Community-Based Participatory Research
Community-based participatory research (CBPR) has been defined as research that is conducted as an equal partnership between traditionally trained “experts” and members of a community . In CBPR projects, the project begins with the community and the community participates fully in all aspects of the research process. This collaborative approach to research equitably involves all parties in the research process, recognizing the unique strengths that each brings to the study. Researchers who choose to engage in CPBR should ask themselves, ‘Do you believe that attending to social inequities should be part of a research agenda?’ Some researchers may be concerned that addressing social inequities may cloud the research process, thus reducing objectivity and the overall integrity of the research design. In fact, social inequities must be addressed as these situations where groups or ‘communities’ do not have equal social status, social class, and/or social circles may have created or contribute to a myriad of health disparities. Unaddressed, these divisions (which are often economically based), can lead to social divisions as well as perpetuating discrimination in key issues such as access to healthcare .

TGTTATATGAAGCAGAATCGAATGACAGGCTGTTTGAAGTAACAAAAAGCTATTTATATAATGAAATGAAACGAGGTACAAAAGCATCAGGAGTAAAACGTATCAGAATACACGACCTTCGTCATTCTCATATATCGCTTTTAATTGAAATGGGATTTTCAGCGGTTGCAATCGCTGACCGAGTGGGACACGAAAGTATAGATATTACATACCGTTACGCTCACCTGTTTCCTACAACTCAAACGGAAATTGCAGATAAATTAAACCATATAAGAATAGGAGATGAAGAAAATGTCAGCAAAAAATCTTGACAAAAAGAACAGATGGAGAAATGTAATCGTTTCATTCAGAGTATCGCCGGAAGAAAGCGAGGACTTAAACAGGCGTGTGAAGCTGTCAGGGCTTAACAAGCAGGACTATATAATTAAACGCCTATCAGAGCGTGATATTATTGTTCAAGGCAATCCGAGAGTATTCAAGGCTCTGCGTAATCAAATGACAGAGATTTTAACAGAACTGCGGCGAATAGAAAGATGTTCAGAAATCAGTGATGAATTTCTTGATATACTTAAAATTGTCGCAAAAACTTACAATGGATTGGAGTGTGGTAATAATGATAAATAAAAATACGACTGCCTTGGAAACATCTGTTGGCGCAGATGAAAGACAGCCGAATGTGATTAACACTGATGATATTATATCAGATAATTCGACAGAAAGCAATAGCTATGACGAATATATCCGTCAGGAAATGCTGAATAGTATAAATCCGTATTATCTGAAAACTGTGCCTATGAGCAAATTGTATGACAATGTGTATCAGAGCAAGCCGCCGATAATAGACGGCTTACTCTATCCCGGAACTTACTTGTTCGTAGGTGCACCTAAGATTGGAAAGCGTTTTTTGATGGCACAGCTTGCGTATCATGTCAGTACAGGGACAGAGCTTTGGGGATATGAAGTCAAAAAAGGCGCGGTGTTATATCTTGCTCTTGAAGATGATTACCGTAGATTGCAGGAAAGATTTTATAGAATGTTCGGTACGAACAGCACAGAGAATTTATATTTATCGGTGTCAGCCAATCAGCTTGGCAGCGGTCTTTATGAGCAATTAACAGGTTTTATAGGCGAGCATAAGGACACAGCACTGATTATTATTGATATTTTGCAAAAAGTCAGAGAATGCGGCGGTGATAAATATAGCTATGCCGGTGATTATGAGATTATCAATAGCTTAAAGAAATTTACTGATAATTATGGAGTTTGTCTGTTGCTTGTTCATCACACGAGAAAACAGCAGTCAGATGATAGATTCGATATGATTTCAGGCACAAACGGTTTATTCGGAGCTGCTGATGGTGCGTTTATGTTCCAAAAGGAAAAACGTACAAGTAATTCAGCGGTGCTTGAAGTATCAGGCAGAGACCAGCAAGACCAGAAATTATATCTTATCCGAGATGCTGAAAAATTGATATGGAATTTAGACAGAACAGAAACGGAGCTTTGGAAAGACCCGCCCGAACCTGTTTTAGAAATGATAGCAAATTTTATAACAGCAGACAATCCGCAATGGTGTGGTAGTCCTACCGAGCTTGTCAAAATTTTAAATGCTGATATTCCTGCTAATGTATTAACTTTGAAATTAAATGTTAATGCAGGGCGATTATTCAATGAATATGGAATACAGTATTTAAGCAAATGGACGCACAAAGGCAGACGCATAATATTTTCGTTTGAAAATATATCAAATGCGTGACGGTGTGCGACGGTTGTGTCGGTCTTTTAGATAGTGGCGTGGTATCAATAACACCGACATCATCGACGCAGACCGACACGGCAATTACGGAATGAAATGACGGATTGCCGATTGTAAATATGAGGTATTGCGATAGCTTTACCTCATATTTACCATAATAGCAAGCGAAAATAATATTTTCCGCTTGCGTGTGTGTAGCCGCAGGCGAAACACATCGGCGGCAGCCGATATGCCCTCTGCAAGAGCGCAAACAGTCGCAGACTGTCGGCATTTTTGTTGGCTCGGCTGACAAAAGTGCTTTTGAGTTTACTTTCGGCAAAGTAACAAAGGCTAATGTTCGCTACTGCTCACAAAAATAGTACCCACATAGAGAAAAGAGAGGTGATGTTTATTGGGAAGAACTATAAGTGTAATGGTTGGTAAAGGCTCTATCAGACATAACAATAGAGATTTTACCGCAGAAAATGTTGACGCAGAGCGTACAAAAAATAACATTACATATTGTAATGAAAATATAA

The very nature of the CBPR process requires an ecological perspective that examines determinants of health from more than one ecological level (e.g., individual, interpersonal, community, organization or policy). By definition, this would require a more complex research design requiring objectives at more than one ecological level. This characteristic of CBPR may require researchers to ask themselves, ‘Do you question the need to address health – and therefore your research – from an ecological perspective?’ The CBPR researcher must be prepared to understand and navigate the dynamic interrelationships between and among personal, environmental, social, and political factors that shape and define ‘community’.